''Daredevil'''s four fatal flaws. Here's why Ben Affleck's hit movie is the silliest superhero flick yet, says Brian Hiatt

By Brian Hiatt
Updated February 27, 2003 at 05:00 AM EST
Credit: Daredevil: Twentieth Century Fox
  • Movie

”Daredevil”’s four fatal flaws

The nation’s No. 1 movie got one thing right: Daredevil’s pec-hugging bodysuit, helpfully inscribed with the telltale initials ”DD,” is unsightly enough to have been designed by a blind man.

But that’s about it for realism in ”Daredevil.” Even graded on a generous comic-book-movie curve, the film exhibits an uncommon disregard for the dictates of logic, common sense, and physics (Jennifer Garner’s sturdy leather sportsbra excluded). Sure, the movie’s $70 million-plus take suggests its lapses didn’t faze many moviegoers. But even the most ardent Marvel Comics worshippers shouldn’t have to put up with the level of silliness we’ve uncovered [warning: spoilers ahead].

LEGAL PROBLEMS Justice may be blind, but ”Daredevil”’s sloppy take on the legal system is just jaw-droppingly dumb. Ben Affleck’s Matt Murdock must be the ditsiest lawyer since Ally McBeal; he, and the moviemakers, don’t know whether he’s a private attorney or a government prosecutor. The film establishes Murdock as a partner in a law firm, only to cut to a scene of him as a finger-pointing, speech-making prosecutor in a rapist’s criminal trial. Then, when the rapist gets off (the jury must have been as confused as the audience), Murdock puts on his S&M outfit and pushes him in front of the C train. Now that’s due process.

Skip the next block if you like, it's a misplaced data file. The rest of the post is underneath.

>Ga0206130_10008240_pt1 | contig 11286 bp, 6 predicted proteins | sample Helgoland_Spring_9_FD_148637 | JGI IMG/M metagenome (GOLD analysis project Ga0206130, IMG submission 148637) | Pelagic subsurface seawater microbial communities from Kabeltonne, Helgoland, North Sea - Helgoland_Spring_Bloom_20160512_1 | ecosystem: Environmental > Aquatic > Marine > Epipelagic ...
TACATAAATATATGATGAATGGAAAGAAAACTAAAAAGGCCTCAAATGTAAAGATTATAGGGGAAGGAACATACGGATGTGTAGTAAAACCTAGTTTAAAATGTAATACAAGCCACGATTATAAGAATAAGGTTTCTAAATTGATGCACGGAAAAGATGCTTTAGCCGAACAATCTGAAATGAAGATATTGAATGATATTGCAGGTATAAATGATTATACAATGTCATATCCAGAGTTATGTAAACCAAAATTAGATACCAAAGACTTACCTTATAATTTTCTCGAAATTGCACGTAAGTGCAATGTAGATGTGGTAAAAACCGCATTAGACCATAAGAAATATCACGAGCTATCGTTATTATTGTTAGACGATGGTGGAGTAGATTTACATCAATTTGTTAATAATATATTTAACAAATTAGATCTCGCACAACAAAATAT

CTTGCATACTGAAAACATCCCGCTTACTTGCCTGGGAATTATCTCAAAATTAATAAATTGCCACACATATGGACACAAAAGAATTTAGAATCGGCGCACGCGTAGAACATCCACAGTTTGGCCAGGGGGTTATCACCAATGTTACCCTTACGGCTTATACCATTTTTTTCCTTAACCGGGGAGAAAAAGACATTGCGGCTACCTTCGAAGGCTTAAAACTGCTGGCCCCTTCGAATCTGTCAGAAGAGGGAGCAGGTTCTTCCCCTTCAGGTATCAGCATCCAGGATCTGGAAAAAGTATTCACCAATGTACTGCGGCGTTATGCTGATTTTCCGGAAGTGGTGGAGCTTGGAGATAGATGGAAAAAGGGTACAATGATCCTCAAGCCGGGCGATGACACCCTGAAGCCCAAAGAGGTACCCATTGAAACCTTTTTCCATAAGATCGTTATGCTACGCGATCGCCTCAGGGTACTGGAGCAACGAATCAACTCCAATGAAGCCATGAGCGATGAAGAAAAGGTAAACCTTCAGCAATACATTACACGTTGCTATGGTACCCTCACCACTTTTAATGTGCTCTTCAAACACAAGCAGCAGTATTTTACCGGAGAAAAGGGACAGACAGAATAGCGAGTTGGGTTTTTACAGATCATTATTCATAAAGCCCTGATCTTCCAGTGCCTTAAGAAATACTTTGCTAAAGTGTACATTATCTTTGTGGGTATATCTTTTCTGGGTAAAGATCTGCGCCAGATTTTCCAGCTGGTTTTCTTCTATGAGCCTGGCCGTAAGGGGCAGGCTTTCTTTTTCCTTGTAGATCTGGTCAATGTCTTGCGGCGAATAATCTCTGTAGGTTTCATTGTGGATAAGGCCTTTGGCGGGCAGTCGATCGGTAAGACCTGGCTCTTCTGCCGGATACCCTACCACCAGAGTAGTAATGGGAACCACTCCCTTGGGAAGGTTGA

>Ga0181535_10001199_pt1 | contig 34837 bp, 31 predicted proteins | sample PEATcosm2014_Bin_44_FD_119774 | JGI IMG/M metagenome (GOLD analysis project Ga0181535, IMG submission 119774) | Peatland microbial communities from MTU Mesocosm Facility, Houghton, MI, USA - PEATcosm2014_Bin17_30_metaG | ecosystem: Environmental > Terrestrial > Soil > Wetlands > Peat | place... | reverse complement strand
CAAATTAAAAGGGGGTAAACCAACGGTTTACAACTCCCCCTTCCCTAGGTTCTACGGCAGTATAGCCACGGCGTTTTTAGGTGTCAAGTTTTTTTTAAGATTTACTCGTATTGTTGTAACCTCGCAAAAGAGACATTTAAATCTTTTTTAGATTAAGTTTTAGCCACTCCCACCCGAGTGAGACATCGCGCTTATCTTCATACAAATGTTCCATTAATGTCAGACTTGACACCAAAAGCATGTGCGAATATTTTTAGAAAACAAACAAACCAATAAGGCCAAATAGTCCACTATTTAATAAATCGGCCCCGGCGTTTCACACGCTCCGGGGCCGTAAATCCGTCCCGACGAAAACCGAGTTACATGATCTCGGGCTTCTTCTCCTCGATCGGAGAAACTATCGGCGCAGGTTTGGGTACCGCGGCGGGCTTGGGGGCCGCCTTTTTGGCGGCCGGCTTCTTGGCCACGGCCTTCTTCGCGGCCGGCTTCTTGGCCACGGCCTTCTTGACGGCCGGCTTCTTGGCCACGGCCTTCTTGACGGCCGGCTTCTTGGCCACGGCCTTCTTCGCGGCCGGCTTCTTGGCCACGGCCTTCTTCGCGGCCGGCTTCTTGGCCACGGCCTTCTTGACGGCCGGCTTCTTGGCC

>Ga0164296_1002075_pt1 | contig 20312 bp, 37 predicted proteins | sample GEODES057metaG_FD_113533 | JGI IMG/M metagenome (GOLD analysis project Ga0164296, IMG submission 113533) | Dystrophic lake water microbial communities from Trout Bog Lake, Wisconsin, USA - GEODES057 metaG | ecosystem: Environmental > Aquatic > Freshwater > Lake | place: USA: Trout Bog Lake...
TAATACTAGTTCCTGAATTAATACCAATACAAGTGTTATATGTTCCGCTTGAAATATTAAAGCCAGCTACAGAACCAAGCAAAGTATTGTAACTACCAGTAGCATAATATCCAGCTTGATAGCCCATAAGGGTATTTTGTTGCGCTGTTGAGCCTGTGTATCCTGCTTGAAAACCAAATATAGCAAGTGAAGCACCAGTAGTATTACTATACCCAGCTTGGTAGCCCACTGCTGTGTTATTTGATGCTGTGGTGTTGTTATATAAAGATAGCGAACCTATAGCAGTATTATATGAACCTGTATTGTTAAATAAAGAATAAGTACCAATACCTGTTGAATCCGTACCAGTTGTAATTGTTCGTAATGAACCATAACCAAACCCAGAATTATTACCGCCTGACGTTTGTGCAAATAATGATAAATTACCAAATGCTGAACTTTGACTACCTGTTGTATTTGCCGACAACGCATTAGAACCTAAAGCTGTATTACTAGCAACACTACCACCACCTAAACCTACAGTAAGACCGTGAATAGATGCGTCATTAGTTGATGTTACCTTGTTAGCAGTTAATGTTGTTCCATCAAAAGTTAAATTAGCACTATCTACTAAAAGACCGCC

MOURNING BECOMES ELEKTRA ”Daredevil” offers the most miraculous resurrection since Paula Abdul found a TV gig. In the film’s climactic fight, Colin Farrell’s Bullseye shreds Elektra’s throat and impales her on her own sword; we see her heart stop. So how does she come back to life at the end? When Elektra croaked in the ’80s ”Daredevil” comics, a group of helpful ninjas revived her in a magical ritual. But there’s nary a ninja to be found here. More puzzling: Instead of expressing bewilderment at his girlfriend’s miraculous return from the grave, Affleck simply murmurs something about ”hope.” Our hope? No ”Daredevil 2.”

POWER OF ATTORNEY ”Daredevil”’s makers touted their star as an all-too-human superhero who combats the aches and pains of crime-fighting by gulping Slim-Shady-worthy doses of Vicodin. So why do they betray their concept by showing Daredevil floating around Manhattan like a cross between Spider-Man and Mighty Mouse? Daredevil, whose only superhuman abilities are enhanced senses, is shown dodging bullets with a Neo-like ease, casually hurling himself from the top of skyscrapers, and making absurd 300-foot leaps from rooftop to rooftop. Forget Vicodin — what this guy needs is a coffin.

OPEN SECRET Matt Murdock seems to have trouble understanding the ”secret” part of ”secret identity.” Sure, being a blind dude helps keep people from figuring out that you’re a costumed crusader by night — as long as you don’t blow your cover by flaunting your abilities in broad daylight. But that’s exactly what Murdock does in front of dozens of strangers in his cutesy first meeting with Elektra, engaging in an elaborate martial arts brawl that no blind man could ever attempt. Meanwhile, Elektra adds to the scene’s foolishness with her alarming comfort about pummelling a cane-toting, shades-wearing sightless guy — in public, no less. Talk about a bad blind date.

What did you think of ”Daredevil”?

Daredevil (film)

  • Movie
  • PG-13
  • 96 minutes
  • Mark Steven Johnson